Almost 60 percent of New Zealand’s small to medium-sized enterprises say the pace of technology development is ‘about right’, but cost, government regulation and finding the right staff are making it harder to get the full benefit of innovation.
That’s according to the latest MYOB Business Monitor survey, which also claims that almost half (47 per cent) of the more than 1,000 SME business operators interviewed for the survey have acquired new computer hardware or software in the last year.
Yet perhaps more tellingly, 33 per cent report cost as a major barrier to adopting technological innovation, 19 per cent are concerned government regulation is holding them back, and 12 per cent cite a lack of appropriately skilled staff.
Most respondents in Auckland, Wellington and Christchurch are comfortable with the pace of change.
However, 21 per cent of business operators outside of the main centres feel they are struggling to keep up with the latest innovations in technology.
Business operators in the transport and logistics industry (26 per cent), the agriculture sector (23 per cent) and manufacturing and wholesale (21 per cent) are also more likely to feel technology is changing too fast.
MYOB New Zealand CEO Tim Reed says keeping pace with rapidly changing technology is ‘the new normal’ for businesses, which stand to gain considerable benefits from the latest innovations.
“The latest innovations - from the cloud, to business intelligence - are transforming the way we do business,” he says.
“While it can take some effort to keep pace with emerging and evolving technologies - especially if they are not yet commonplace in your sector - it is worth the investment.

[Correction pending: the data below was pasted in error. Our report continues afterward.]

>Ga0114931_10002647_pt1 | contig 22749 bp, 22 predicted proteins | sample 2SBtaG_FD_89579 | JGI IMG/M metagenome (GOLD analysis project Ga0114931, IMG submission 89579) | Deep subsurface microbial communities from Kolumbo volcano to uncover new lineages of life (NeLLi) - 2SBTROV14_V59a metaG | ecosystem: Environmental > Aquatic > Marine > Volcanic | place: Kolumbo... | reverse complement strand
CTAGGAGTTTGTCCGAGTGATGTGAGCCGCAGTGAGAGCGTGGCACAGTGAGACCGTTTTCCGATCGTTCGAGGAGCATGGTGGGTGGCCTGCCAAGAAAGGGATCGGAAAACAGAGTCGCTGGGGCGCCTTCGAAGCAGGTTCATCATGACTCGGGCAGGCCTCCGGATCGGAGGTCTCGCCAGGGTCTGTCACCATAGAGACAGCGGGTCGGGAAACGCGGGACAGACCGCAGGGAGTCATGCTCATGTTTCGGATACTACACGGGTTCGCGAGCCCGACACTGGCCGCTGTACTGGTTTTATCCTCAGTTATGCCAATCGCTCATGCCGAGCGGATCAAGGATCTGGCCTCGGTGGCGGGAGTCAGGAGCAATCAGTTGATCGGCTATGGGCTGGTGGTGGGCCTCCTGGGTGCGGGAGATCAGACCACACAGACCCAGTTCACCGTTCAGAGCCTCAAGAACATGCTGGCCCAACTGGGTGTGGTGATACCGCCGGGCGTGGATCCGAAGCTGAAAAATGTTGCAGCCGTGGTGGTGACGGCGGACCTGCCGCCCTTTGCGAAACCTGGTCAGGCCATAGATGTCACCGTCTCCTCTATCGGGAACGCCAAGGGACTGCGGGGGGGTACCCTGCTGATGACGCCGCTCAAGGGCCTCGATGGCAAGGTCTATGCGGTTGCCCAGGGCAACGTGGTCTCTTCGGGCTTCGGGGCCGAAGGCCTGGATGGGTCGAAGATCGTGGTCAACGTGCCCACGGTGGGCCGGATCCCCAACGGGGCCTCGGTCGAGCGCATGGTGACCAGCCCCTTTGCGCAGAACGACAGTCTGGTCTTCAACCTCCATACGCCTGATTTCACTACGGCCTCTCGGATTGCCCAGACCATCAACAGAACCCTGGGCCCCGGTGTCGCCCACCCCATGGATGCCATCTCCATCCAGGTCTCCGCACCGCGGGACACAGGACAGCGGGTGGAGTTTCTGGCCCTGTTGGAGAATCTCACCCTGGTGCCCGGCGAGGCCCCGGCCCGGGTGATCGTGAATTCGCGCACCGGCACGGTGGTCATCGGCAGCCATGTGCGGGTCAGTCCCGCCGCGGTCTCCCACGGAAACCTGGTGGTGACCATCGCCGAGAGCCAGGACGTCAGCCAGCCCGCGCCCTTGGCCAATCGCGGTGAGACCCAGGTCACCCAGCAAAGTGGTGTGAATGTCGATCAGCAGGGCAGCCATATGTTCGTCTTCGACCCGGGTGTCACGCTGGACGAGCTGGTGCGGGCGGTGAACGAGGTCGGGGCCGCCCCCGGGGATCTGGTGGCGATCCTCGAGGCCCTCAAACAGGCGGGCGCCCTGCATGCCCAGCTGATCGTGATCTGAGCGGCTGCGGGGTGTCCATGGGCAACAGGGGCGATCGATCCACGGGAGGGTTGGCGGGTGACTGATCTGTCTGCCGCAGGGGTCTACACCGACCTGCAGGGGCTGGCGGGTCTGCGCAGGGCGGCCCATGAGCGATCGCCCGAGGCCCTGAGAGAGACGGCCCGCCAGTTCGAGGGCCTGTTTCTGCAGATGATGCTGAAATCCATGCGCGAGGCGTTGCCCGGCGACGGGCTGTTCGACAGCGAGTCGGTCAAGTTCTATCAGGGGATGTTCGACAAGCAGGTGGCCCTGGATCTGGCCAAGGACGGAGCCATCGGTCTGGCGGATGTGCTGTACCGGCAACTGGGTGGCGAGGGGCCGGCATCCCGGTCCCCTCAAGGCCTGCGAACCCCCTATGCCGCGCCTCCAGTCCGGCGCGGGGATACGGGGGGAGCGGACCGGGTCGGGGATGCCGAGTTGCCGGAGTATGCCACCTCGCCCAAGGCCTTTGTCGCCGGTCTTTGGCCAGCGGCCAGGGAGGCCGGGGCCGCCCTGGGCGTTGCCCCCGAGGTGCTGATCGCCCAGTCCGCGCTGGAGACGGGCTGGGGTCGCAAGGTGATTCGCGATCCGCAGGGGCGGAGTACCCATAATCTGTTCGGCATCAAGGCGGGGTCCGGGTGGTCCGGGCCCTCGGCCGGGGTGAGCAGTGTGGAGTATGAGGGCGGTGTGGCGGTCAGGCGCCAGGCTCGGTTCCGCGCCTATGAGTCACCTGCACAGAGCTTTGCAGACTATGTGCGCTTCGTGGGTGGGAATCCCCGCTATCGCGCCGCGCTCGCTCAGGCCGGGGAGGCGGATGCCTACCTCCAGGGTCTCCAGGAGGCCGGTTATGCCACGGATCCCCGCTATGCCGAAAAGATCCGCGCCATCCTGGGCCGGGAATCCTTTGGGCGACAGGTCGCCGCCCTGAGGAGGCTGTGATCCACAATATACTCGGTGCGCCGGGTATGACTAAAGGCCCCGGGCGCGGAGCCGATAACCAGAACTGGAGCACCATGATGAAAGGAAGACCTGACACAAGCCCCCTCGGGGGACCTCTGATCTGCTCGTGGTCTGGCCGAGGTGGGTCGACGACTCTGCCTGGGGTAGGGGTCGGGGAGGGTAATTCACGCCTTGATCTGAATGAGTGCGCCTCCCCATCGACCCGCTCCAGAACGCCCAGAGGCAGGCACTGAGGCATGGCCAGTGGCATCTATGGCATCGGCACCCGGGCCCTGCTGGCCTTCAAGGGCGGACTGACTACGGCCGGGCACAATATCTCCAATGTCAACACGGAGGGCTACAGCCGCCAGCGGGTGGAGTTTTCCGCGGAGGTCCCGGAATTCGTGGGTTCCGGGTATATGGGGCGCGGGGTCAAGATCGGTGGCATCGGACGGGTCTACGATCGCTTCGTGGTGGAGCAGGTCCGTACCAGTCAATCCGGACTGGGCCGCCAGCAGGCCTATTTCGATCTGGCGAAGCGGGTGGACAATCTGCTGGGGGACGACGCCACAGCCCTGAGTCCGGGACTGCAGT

“The benefits include improved productivity and efficiency, greater ability to reach and interact with new customers, and having access to real-time information to support better decision making.”
Reed says one of the keys to business adoption of technology is good quality internet access at a fair price.
“Access to the internet has become one of the essential resources for modern business - something that needs to be continually addressed at a national level,” he adds.
Satisfaction with internet access (speed and reliability) has slipped in the latest MYOB Business Monitor, from 49 per cent in March 2015 to 40 per cent in September - levels of dissatisfaction have also climbed from 29 per cent to 34 per cent.
Businesses in the Hawkes Bay (41 per cent) and Waikato (40 per cent) are most unhappy with their internet access, while the Manuwatu/Wanganui region has the highest level of satisfaction (48 per cent).